Embodiments of the present disclosure ensure that failure information is supplied with each field replaceable unit (“FRU”) returned to the manufacturer by writing the failure information to a non-volatile storage device on the FRU. A fault analysis system of a server computer analyzes server error information and determines which FRUs are most likely to have caused a detected fault. For each selected FRU, the analysis system writes information detailing the symptoms of the detected fault and the reasons for selecting the FRU to non-volatile memory on the FRU.
A plurality of computer FRUs 116 are shown in
Each computer FRU 116 includes a plurality of components and sub-FRUs. A FRU non-volatile memory (“NVM”) 128 stores information about the computer FRU 116. The FRU NVM 128 may be a FRU Identifier memory. Embodiments of the present disclosure store fault information and FRU location information in the FRU NVM 128 to ensure that information indicating why a FRU was selected for replacement is provided to the computer/FRU manufacturer or servicer. The FRU NVM 128 may be implemented using an electrically erasable programmable read only memory (“EEPROM”), a FLASH memory, a ferro-electric random access memory, a magnetic random access memory, phase-change random access memory or any other in system writeable non-volatile memory technology.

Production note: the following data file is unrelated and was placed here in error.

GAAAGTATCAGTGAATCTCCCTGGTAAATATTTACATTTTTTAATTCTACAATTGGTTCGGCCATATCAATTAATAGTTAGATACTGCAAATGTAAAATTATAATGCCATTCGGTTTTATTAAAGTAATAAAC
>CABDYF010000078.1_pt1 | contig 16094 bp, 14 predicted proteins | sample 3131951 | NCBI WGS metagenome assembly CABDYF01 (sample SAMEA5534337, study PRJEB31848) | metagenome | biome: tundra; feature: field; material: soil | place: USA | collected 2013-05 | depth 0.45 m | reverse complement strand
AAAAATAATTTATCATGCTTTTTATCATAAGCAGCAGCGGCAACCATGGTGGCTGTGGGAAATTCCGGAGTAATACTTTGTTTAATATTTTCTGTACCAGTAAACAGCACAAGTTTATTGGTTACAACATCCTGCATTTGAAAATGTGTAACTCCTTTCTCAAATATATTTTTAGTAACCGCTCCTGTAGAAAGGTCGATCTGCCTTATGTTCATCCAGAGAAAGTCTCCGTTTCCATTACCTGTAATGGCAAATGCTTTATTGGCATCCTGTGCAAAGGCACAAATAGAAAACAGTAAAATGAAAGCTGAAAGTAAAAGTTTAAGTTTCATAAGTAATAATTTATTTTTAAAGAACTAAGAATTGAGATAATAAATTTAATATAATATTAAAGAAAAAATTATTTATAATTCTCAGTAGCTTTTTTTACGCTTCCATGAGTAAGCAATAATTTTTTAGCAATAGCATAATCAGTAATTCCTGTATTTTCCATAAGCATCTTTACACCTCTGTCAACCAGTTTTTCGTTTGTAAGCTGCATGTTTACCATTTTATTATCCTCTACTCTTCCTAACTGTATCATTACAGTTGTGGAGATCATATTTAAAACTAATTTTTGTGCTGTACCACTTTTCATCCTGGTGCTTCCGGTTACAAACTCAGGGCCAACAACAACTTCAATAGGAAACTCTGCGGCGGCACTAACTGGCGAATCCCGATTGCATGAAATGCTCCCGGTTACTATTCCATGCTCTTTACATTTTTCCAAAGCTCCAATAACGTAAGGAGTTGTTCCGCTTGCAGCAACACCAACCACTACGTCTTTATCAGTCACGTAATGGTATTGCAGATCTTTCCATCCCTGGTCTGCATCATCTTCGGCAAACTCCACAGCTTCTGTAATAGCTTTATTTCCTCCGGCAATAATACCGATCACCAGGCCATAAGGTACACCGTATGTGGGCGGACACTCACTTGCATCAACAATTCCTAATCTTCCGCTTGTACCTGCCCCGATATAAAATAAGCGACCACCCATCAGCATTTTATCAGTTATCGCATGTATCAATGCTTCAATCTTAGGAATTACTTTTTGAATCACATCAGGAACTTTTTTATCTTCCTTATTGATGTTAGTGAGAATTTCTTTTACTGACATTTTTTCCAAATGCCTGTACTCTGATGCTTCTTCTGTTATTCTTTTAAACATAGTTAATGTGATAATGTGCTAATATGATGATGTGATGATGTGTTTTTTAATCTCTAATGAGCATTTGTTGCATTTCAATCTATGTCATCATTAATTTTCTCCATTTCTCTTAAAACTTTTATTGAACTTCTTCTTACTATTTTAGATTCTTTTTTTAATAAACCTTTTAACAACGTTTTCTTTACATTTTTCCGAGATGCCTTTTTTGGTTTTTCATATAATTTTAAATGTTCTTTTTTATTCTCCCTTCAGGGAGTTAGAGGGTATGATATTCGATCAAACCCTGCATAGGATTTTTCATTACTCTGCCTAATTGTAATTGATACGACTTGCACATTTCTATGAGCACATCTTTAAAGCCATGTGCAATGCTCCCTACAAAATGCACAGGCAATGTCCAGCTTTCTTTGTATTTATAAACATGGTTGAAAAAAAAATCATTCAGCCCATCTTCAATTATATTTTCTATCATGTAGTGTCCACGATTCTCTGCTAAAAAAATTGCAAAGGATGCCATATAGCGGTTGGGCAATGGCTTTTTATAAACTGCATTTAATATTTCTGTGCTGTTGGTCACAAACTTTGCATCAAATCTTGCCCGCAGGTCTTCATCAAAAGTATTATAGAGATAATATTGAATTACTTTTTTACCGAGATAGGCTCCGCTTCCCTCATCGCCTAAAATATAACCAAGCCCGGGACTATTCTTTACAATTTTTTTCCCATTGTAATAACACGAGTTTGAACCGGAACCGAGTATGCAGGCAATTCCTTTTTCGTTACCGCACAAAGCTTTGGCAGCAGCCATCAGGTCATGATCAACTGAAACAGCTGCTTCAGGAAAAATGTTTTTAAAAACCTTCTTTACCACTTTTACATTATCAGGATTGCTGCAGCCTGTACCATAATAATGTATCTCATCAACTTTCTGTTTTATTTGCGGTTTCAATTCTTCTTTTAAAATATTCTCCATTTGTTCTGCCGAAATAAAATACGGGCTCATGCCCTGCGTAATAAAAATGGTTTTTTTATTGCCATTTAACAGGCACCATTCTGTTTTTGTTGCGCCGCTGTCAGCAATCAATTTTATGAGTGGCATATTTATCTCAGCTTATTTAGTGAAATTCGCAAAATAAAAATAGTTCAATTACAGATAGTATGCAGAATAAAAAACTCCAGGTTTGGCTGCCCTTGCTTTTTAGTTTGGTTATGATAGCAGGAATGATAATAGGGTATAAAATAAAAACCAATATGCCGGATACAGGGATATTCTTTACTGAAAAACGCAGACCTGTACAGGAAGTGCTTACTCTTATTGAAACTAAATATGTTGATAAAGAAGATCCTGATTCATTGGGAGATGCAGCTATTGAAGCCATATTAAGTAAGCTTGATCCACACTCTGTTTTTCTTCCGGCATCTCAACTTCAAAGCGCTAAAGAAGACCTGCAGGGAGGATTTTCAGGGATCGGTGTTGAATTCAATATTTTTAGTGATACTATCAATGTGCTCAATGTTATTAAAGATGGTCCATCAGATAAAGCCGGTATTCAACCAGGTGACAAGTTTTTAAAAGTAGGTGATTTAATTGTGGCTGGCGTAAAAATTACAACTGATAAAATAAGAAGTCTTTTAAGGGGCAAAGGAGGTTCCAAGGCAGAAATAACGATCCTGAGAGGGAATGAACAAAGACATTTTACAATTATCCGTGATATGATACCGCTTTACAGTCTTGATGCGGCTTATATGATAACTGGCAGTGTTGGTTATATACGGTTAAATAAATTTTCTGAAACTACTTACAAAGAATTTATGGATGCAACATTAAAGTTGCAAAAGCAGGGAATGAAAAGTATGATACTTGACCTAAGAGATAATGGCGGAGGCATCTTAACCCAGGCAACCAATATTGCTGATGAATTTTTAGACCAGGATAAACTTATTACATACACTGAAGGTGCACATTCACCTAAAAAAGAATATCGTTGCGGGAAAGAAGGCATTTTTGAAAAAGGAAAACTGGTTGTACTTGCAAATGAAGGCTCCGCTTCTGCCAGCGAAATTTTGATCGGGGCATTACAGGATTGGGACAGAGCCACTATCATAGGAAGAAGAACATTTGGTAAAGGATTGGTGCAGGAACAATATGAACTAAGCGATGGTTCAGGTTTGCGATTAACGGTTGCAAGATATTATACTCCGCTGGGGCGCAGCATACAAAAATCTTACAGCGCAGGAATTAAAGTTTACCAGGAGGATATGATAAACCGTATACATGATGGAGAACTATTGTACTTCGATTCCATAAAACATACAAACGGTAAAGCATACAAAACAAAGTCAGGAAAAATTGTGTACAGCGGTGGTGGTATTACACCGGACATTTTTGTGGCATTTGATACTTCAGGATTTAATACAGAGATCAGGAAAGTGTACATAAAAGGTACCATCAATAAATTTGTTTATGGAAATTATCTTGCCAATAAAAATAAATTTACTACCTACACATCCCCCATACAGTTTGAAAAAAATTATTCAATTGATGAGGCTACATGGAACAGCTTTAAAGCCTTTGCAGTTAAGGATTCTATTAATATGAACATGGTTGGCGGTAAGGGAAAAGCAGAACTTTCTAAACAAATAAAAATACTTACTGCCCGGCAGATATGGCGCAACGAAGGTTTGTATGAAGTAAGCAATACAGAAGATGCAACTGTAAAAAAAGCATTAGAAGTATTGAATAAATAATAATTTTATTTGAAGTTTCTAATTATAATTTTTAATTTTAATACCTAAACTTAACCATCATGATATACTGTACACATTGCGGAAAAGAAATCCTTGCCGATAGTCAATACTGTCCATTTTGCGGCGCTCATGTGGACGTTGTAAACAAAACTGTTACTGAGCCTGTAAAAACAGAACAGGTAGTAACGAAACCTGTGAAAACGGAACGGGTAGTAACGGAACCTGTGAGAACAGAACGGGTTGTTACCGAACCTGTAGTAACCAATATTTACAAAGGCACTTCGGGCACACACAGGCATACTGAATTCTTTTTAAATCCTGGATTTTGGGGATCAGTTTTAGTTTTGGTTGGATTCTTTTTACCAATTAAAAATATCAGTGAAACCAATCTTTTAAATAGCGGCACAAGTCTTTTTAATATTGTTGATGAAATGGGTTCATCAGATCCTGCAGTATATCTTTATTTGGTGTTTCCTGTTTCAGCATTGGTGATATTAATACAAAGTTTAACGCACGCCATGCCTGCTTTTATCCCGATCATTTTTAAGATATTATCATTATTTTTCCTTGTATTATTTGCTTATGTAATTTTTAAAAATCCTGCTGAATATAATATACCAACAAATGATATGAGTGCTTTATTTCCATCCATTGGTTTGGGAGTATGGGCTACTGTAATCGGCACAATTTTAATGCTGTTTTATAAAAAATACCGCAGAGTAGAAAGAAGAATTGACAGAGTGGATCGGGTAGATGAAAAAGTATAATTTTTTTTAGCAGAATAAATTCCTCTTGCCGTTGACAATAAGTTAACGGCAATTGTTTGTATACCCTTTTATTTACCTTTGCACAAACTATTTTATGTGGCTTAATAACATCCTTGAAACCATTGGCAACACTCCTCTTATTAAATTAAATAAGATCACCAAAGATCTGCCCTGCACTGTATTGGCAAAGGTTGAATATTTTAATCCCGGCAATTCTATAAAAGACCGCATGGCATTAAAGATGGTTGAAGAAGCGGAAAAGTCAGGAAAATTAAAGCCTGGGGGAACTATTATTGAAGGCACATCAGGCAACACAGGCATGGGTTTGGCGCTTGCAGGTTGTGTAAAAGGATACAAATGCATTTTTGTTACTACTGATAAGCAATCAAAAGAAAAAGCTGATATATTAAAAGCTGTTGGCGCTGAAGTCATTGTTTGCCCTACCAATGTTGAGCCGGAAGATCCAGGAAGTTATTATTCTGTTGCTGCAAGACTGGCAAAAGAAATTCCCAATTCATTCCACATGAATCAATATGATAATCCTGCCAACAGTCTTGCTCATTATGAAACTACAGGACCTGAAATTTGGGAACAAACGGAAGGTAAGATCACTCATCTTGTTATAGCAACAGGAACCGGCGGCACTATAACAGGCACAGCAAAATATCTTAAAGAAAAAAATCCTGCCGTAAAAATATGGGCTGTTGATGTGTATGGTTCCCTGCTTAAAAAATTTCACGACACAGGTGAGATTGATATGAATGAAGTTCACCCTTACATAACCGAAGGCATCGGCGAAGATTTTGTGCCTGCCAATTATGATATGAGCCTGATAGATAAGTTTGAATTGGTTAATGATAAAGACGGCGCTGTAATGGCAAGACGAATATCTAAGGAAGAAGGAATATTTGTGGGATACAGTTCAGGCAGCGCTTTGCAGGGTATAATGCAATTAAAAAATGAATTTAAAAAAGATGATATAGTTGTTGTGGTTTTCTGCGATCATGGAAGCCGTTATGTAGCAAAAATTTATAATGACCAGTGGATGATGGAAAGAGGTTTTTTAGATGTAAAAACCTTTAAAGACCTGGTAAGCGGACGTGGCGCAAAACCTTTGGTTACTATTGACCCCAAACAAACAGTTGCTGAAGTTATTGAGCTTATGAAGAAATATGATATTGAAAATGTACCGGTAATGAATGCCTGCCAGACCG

Some embodiments of the computer FRU 116 include a management processor 118. The management processor 118 provides configuration and control services for the computer FRU 116. For example, the management processor 118 may be configured control selected hardware devices. In some embodiments, the management processor 118 can read and/or write to the FRU NVM 128. In embodiments of the computer FRU 116 not including the management processor 118, the FRU NVM 128 may be written and/or read by the administration processor 102 or another processor.